The engine runs did cause a few issues, disappointedly but not surprisingly when the exhaust shroud is installed the engines make a great paint stripper! The good news is that it is purely aesthetic as we used a specific resin system that can cope with the temperatures caused by the efflux. The composite wasn’t damaged or even soft to touch after extended running on the water at slow speeds and high power settings so it would appear to cope with the worst case scenario in regard to cooling i.e very little bypassed ram air that you would have if in flight.

We should have used high temp paint from the start so we’ll see how a coat of heat resistant stuff does on the next test or maybe use aluminium tape and try and make it look scale that way… It does need some thought and any suggestions are gratefully received. It is a problem the full size had so at least we are having the full scale model experience. :)

The other issue is that the backend is running hot and this only occurs with the exhaust shroud in place (large silver section at the rear) and I also believe only when the aircraft is in the water. When the model is running in the water at slow speed and high power settings we’re vaporising the water and producing super heated steam which is being drawn back into the thrust pipes, this can even be seen in some of our images and only occurs when the turbines are running above 80%. You can see a sort of fog form inside the shroud at these power settings which is really interesting, for me anyway. :) We did have some static 3D printed Nylon engine petals that looked great but were completely destroyed and the after burning light rings were also damaged. These have now been removed and two new thrust pipes ordered as a precaution. The molten Nylon also blocked what little cold bypassed air they might have been contributing to the heat in the rear. We operated the model for 25 minutes with both engines running in two separate tests so this does represent the worst case configuration for cooling. Our next set of tests will explore this area further with some infrared cameras and tufting of the exhaust to see what’s happening with the heat and airflow.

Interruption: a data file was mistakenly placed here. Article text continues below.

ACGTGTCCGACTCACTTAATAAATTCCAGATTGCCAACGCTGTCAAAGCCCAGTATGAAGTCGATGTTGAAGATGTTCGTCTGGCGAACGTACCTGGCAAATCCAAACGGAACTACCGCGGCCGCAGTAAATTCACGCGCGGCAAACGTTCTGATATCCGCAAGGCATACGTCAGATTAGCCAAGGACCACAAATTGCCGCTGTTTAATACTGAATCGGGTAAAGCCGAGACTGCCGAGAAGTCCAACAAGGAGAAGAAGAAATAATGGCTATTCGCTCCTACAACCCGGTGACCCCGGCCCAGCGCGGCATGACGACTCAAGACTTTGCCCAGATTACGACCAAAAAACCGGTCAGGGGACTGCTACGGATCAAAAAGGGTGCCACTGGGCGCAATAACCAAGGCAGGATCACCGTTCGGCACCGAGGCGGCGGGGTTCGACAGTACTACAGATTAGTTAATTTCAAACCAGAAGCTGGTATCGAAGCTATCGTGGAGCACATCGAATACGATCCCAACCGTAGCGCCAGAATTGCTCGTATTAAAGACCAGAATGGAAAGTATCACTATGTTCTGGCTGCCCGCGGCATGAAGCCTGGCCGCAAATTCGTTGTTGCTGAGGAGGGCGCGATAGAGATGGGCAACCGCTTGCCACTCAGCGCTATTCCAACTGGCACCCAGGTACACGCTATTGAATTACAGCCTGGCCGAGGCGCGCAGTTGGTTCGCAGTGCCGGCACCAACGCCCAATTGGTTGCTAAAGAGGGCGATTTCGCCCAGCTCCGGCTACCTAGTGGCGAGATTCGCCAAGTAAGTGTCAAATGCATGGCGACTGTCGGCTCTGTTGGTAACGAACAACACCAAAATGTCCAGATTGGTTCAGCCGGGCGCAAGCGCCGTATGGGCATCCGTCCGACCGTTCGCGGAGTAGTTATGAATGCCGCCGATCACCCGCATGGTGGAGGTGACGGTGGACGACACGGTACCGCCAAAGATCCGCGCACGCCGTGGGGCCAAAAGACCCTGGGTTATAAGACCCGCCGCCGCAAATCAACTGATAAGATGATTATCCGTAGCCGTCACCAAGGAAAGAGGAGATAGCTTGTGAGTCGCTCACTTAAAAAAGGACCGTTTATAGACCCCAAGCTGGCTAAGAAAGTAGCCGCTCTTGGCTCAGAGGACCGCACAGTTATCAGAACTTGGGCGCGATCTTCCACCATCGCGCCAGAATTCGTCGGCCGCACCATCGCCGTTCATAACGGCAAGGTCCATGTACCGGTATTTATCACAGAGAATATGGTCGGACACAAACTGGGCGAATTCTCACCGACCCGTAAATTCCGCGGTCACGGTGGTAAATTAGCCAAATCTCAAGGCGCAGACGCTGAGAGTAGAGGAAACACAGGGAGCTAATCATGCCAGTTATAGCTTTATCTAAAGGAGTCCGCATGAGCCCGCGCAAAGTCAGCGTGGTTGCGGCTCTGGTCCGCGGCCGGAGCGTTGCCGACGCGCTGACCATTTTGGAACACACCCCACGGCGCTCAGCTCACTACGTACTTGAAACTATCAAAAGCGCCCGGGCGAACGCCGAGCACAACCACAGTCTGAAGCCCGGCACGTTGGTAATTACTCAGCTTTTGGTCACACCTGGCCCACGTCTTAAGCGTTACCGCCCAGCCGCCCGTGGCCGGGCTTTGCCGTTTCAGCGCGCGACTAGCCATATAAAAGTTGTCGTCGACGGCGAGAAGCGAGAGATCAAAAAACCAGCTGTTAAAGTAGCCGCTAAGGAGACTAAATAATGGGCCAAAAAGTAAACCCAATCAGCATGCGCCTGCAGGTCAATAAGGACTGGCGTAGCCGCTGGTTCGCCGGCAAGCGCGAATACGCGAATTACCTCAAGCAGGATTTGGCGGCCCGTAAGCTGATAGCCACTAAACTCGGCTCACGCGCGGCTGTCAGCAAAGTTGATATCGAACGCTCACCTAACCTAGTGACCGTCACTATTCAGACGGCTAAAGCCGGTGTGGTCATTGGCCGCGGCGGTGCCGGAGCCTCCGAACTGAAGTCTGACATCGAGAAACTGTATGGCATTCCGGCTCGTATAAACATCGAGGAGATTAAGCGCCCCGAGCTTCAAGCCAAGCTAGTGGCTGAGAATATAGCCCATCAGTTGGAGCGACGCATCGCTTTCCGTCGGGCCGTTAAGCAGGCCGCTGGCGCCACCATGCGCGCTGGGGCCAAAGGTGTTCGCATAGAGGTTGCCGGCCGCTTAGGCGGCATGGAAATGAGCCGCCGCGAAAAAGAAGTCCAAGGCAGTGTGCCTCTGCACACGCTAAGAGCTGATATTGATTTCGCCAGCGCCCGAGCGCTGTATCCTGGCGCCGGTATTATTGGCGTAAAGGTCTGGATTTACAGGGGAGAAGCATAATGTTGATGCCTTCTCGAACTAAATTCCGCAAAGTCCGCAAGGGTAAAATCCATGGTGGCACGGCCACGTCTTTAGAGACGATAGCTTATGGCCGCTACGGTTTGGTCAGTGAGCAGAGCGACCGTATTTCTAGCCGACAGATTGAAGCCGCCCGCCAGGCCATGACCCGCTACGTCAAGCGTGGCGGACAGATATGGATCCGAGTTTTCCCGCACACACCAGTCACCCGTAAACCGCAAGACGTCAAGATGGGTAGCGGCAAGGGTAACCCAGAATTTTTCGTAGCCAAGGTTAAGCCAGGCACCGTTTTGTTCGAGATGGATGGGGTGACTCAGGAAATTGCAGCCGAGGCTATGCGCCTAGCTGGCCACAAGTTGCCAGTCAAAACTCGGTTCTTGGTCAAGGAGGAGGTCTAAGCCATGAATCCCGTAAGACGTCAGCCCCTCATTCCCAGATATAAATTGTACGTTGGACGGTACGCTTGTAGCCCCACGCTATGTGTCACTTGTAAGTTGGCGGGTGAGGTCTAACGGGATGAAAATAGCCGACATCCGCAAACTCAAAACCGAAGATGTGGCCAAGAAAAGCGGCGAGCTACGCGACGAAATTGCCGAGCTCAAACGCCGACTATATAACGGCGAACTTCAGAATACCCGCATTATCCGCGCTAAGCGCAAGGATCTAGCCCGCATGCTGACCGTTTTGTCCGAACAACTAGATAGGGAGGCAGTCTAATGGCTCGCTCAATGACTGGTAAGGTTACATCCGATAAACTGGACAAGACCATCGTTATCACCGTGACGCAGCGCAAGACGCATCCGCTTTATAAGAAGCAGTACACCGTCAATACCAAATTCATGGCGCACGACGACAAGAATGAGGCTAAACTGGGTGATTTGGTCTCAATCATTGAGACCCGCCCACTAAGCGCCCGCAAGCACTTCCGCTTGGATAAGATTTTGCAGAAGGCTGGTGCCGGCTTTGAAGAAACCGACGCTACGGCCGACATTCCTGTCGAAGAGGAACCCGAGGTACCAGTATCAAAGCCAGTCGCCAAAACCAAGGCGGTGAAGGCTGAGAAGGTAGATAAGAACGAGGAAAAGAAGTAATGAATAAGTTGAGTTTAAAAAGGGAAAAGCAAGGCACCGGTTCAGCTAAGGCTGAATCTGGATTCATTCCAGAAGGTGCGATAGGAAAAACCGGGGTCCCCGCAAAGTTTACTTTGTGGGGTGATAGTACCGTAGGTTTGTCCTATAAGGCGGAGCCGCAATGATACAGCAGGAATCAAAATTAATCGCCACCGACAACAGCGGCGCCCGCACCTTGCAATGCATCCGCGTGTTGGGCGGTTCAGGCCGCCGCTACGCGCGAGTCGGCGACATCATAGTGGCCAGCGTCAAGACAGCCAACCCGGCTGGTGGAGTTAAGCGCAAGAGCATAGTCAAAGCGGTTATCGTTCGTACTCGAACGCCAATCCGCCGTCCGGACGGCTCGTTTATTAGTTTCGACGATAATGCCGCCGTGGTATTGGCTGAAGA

by Alex Jones, on Flickr

There isn’t anything we can do to stop this as we want to keep the model scale and changing the entire backend isn’t an option. What we can do is be aware of the problem so when positioning to the takeoff area we use a low power setting and accept that for around 10 seconds we will be getting the back end very hot until the tail lifts from the water and the aircraft starts to plane on its skis, at this point it should start to cool again and once airborne will be getting a good amount of ram air through both intakes.
Thanks for all the kind words and suggestions [:)]

I've not yet decided between tape or some high temp engine block paint... I might try the paint to begin with and if that fails go to the tape?

With the knowledge that it’s now no longer taking on water at the rear, sitting at the correct water line and we can easily manage the aircraft in the shallows using waders we can move onto the RC boat bit of the test. With Dave in the follow boat along with three others either driving filming or taking photos we set off for 25 minutes of testing the model at slow speeds. Dave will be able to talk in more detail but the handling seemed ok although it was hampered by weed collecting on the ski struts as you can see below.

by Alex Jones, on Flickr

The water rudders at the back which are actuated by two big Savox waterproof servos worked well and continued to work even when submerged for over 5 hours. The wind was around 8 knots and the huge vertical stabiliser did hinder things but it was still possible to turn in either direction without assymetric thrust. The full size aircraft used a combination of asymmetric thrust and rudder to turn and in the second test the water rudders were not used but it was still possible to control direction using only asymmetric thrust.

We've learnt a huge amount on the first outing and I'll try and go through some of this while we wait for the second test.
Hi Granier,

50kts is the number required, I'm just in the process of making a video explaining all we have learnt so far. Look out for it next week on here and our You Tube channel.

Cheers, Alex